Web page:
- The Washington Times - Thursday, July 2, 2009

MORONI, Comoros | Despite a fractured collarbone, a teenage girl clung to the wreckage of a plane for more than 13 hours before rescuers found her floating in the Indian Ocean, authorities said. The only known survivor of the crash, she was being flown back to Paris on Wednesday night.

The Yemenia Airbus 310 jet was carrying 153 people when it went down in howling winds early Tuesday in the sea north of the Comoros Islands.

French officials late Wednesday retracted claims that one of the plane’s black boxes had been found. French Cmdr. Bertrand Mortemard de Boisse said a signal detected from the debris of Yemenia Flight IY626 was from a distress beacon, not from one of the plane’s black boxes.

The flight data and cockpit voice recorders in those boxes are crucial to helping investigators determine the cause of the crash off this former French colony.

An Associated Press reporter saw 14-year-old Bahia Bakari in a Comoros hospital Wednesday as she was visited by government officials. She was conscious with bruises on her face and gauze bandages on her right elbow and right foot. Her hair was pulled back and she was covered by a blue blanket but she gamely shook the hand of Alain Joyandet, France’s minister for international cooperation.

Her uncle, Joseph Yousouf, said Bahia also had a fractured collarbone.

“It is a true miracle. She is a courageous young girl,” Mr. Joyandet said, adding that Bahia held onto a piece of the plane from 1:30 a.m. Tuesday to 3 p.m., then signaled a passing boat, which rescued her.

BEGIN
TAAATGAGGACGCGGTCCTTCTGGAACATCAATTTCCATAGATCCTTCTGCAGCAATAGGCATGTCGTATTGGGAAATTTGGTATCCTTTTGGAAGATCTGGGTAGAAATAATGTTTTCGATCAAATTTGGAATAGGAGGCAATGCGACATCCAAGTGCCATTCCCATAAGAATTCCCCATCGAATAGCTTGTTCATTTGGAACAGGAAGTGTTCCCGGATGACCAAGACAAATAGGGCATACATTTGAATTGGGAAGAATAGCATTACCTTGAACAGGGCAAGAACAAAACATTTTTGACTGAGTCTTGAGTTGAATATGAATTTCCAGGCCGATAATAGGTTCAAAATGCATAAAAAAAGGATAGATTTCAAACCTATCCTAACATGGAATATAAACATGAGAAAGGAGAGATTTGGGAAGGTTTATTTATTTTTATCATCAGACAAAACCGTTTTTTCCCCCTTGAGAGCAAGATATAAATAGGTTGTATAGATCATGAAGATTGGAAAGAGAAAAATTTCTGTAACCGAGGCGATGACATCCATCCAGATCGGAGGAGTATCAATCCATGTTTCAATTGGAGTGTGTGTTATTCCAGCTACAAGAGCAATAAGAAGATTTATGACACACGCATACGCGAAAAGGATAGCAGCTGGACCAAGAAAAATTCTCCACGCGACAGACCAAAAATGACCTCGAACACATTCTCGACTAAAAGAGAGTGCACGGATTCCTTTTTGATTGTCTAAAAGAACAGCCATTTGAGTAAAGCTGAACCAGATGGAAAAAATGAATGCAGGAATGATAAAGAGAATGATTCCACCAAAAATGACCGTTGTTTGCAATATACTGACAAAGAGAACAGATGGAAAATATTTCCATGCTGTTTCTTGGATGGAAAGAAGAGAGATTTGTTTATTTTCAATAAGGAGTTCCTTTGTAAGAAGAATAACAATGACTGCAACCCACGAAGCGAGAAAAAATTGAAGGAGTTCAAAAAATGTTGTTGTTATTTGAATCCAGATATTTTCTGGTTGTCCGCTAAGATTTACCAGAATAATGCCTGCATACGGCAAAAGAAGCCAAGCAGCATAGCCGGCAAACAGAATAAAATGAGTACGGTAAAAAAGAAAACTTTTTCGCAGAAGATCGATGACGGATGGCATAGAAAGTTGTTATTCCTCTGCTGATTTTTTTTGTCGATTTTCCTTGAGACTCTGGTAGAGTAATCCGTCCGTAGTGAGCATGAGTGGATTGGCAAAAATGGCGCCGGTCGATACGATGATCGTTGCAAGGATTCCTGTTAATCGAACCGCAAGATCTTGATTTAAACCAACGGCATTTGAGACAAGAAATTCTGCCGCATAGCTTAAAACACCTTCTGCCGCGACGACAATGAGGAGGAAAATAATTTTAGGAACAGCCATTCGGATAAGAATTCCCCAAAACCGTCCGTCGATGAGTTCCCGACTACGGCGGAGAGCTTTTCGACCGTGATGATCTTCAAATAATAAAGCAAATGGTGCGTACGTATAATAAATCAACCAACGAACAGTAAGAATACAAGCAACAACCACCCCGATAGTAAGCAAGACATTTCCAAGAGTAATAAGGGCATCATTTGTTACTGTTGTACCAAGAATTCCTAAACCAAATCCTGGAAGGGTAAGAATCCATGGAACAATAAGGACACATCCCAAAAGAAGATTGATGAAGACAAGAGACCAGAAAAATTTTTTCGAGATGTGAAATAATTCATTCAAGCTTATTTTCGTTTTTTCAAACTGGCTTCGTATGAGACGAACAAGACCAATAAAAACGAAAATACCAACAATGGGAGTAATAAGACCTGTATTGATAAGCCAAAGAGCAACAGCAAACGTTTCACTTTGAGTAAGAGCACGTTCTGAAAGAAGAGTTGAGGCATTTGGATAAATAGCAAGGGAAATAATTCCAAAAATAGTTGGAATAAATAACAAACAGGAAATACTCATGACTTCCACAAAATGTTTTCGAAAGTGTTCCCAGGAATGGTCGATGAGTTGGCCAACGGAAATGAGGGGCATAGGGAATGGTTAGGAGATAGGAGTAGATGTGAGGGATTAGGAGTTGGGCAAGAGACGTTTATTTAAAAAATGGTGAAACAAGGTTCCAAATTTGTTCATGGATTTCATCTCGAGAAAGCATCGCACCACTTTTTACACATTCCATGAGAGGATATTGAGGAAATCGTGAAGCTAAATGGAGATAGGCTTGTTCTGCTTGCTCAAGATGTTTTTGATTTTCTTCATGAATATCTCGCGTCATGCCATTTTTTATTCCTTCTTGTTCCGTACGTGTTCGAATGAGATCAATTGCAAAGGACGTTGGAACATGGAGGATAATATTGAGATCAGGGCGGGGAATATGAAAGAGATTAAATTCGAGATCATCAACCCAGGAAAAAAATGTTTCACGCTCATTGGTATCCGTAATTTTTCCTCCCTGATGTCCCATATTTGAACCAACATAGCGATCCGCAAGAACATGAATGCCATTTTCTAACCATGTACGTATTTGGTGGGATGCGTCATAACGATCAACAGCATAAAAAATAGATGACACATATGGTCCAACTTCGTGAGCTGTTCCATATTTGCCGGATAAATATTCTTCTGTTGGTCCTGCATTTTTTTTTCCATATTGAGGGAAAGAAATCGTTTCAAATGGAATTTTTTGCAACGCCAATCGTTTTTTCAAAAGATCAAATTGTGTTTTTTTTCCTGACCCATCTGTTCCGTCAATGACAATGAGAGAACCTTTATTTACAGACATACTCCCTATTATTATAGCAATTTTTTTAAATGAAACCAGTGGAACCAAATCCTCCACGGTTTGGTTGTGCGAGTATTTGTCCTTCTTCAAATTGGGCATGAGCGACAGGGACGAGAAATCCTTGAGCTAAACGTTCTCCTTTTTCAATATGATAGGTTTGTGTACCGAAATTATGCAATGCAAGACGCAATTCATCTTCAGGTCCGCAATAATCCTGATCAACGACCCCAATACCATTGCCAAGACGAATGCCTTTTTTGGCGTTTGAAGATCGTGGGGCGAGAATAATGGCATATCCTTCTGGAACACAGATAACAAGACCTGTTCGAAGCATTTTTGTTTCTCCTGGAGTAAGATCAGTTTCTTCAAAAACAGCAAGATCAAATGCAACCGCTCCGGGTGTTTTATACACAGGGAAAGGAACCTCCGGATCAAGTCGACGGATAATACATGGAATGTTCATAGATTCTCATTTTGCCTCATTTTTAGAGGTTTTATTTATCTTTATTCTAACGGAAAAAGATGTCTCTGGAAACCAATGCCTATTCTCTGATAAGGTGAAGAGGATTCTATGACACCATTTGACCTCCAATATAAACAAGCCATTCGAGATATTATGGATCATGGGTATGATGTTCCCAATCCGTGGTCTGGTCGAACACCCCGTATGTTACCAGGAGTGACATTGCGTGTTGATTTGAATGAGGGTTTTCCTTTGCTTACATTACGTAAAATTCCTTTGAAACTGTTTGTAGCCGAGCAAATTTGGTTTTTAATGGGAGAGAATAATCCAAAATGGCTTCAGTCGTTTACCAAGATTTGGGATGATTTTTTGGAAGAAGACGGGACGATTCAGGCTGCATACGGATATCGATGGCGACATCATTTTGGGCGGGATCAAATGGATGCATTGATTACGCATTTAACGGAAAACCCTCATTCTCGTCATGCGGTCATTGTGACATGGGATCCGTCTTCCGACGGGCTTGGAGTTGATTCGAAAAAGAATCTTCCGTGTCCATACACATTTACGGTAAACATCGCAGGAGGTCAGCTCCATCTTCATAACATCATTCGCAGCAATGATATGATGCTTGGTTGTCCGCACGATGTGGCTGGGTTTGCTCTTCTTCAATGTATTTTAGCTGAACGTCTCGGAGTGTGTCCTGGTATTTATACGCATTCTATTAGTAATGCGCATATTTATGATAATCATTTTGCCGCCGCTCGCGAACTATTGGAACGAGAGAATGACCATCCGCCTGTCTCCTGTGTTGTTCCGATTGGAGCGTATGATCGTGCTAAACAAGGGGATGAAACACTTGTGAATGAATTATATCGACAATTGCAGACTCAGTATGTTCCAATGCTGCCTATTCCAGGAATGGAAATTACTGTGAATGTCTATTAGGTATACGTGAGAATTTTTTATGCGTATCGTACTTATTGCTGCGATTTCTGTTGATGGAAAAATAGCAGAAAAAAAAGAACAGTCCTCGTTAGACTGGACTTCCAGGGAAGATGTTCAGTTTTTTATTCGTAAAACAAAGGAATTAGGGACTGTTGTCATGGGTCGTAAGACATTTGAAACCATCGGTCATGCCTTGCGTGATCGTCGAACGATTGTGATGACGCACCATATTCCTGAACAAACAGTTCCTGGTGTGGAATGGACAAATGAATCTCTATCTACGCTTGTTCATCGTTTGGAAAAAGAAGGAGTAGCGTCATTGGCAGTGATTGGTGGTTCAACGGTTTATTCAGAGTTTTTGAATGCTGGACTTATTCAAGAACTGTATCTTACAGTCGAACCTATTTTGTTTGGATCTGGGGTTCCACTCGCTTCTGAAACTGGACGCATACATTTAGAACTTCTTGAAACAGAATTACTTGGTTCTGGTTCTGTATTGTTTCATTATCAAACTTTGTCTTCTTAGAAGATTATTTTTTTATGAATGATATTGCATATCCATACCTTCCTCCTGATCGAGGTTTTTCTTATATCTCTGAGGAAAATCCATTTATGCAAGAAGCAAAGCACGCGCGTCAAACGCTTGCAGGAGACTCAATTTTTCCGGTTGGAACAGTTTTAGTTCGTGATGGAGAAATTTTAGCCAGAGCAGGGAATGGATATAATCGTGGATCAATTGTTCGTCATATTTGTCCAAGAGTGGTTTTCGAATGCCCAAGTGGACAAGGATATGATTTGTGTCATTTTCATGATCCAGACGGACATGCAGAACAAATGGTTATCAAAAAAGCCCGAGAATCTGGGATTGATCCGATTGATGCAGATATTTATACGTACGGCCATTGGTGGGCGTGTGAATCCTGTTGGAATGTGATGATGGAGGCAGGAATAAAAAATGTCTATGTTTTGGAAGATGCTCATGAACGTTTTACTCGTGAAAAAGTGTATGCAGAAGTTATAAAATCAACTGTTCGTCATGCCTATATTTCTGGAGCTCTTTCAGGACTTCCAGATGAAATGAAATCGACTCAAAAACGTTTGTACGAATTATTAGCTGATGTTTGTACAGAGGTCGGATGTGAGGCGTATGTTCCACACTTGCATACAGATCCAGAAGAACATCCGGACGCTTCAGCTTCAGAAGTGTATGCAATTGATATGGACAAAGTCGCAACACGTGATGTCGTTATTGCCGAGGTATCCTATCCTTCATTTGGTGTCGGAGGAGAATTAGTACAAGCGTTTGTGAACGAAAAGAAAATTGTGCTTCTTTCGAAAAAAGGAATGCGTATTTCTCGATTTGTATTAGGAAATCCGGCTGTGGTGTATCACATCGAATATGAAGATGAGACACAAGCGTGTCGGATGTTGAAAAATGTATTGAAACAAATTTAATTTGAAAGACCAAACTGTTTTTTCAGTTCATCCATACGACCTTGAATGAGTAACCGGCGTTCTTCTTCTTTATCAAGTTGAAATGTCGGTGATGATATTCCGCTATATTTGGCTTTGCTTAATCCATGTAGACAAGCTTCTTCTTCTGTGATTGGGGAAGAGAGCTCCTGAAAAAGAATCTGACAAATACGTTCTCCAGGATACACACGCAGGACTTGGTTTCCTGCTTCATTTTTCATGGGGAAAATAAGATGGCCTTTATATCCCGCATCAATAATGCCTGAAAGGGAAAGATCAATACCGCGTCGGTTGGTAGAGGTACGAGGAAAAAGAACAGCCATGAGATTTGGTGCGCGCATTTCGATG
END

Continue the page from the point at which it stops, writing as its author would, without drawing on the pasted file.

“She really showed an absolutely incredible physical and moral strength,” he said. “She is physically out of danger - she is evidently very traumatized.”

The girl was traveling with her mother, who is feared dead. They had left Paris on Monday night to see family members in Comoros.

“She’s asking for her mother,” Mr. Yousouf said. For fear of upsetting Bahia, he told her that her mother is in the room next door.

Mr. Joyandet said the girl would be flown back to France on Wednesday night and put in a Paris hospital upon arrival.

The girl’s father told French radio that his oldest daughter could “barely swim” but managed to hang on. Kassim Bakari, who spoke with her by phone, said Bahia was ejected and found herself beside the plane.

“She couldn’t feel anything, and found herself in the water. She heard people speaking around her but she couldn’t see anyone in the darkness,” Mr. Bakari said on France’s RTL radio. “She’s a very timid girl, I never thought she would escape like that.”

Sgt. Said Abdilai told Europe 1 radio that Bahia was too weak to grasp the life ring rescuers threw to her, so he jumped into the sea to get her. He said rescuers gave the trembling girl warm water with sugar.

Rescue boats, meanwhile, searched the waters north of the main island.

“The search is continuing,” Mr. Joyandet said. “No other survivors have been found.”

The tragedy prompted an outcry in Comoros, where residents have long complained of a lack of seat belts on Yemenia flights and planes so overcrowded that passengers had to stand in the aisles.

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